, Volume 24, Issue 2, pp 235-249

The ontogenesis of primary prevention: Lengthy strides and subbed toes

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Abstract

Reviews evolution of the concept of primary prevention in the past 40 years and cites progress in overcoming significant early deterrents (e.g., loosely anchored, overinclusive definitions; weak supporting empirical base) to this development. Highlights the growing trend to define the concept specifically around the yoked notions of risk, and the goal of forestalling major psychological dysfunction. This de facto shift in definitional emphasis has obscured primary prevention's early vision of promoting health and wellness. Stresses need for a comprehensive, multilevel, proactive approach targeted systematically toward the enhancement of psychological wellness in all people, from the start.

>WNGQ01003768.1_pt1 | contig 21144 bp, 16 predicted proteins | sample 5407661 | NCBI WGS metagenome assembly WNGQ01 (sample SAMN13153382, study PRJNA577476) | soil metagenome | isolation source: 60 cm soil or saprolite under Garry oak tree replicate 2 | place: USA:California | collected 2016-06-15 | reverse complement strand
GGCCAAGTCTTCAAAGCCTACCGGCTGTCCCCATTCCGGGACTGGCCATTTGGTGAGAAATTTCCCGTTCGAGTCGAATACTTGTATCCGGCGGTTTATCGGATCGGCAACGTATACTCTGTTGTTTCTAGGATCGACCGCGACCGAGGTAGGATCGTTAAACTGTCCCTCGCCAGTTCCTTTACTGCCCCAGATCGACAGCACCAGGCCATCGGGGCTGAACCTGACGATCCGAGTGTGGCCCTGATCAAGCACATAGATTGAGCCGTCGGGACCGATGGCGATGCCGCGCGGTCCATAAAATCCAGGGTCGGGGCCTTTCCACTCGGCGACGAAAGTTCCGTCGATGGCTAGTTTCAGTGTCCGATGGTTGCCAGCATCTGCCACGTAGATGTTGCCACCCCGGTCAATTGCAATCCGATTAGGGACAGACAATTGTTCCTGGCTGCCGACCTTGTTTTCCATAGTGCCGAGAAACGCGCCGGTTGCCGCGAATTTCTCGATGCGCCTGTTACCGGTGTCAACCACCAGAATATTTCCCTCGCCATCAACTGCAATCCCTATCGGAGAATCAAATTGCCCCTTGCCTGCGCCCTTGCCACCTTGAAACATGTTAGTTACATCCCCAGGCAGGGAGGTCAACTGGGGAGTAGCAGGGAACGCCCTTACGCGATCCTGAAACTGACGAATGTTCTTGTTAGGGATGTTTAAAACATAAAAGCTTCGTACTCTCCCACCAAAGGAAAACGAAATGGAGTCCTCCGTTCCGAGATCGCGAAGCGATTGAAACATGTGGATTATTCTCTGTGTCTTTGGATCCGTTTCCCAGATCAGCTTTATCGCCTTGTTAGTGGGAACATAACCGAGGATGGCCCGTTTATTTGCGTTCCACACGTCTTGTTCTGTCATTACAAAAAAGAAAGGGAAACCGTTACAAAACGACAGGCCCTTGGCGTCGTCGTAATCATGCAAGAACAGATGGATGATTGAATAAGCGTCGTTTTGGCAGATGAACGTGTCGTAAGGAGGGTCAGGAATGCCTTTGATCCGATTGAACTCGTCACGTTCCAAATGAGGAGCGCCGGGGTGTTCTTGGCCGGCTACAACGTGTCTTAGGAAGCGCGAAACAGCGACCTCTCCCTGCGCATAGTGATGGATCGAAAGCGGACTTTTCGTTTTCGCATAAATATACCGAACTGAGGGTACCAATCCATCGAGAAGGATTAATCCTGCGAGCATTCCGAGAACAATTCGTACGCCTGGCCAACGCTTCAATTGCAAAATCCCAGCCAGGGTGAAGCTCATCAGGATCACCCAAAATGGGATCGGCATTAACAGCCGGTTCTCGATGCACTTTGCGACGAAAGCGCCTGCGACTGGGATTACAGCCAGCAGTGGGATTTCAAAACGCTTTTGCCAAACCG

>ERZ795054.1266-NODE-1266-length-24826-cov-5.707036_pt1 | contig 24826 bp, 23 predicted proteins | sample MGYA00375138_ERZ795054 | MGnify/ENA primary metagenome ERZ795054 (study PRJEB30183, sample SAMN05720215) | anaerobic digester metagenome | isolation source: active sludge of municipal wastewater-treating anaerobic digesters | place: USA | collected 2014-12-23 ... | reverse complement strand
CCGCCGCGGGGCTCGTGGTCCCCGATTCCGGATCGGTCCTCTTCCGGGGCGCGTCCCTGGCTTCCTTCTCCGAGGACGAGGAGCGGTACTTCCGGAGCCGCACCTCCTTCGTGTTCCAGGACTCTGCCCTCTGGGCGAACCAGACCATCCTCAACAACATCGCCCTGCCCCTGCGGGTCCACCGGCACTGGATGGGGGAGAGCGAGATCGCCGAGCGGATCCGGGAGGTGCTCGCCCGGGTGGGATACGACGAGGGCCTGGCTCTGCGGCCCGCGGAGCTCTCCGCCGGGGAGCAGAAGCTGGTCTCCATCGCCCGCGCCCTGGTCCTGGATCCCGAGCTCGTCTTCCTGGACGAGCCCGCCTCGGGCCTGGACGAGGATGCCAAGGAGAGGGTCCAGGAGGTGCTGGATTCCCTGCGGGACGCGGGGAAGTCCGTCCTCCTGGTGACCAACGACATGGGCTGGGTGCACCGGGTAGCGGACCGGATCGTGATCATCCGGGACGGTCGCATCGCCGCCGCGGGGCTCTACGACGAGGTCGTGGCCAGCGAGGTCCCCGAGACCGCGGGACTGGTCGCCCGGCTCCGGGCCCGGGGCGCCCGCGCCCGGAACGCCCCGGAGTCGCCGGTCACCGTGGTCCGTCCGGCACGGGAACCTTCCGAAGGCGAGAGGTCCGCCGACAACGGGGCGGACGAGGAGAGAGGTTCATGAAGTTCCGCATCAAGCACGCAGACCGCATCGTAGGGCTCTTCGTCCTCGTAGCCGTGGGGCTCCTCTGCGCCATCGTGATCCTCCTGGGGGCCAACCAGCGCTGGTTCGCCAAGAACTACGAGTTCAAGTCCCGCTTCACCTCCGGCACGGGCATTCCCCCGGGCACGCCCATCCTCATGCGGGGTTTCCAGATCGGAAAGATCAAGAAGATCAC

This article is based on the Seymour B Sarason Award talk given at the 103rd annual meeting of the American Psychological Association, New York City, August 12, 1995. Although the spoken and written versions are similar, and their intended bottom lines identical, the two differ in several ways. One is that the talk's many references to Sarason'shighly influential contributions to the field, and his unique, thought-stimulating style, do not appear here. They continue, however to be keenly felt. Those views are a matter official record (see “In Honor of Seymour Sarason,”American Journal of Community Psychology, 1976, Vol. 4, pp. 244–246). A second difference between the talk and the article is that the former was more relaxed, breezier, and less jargonesque. Although I have tried to preserve some of that informality, the article is surely stuffier than the talk.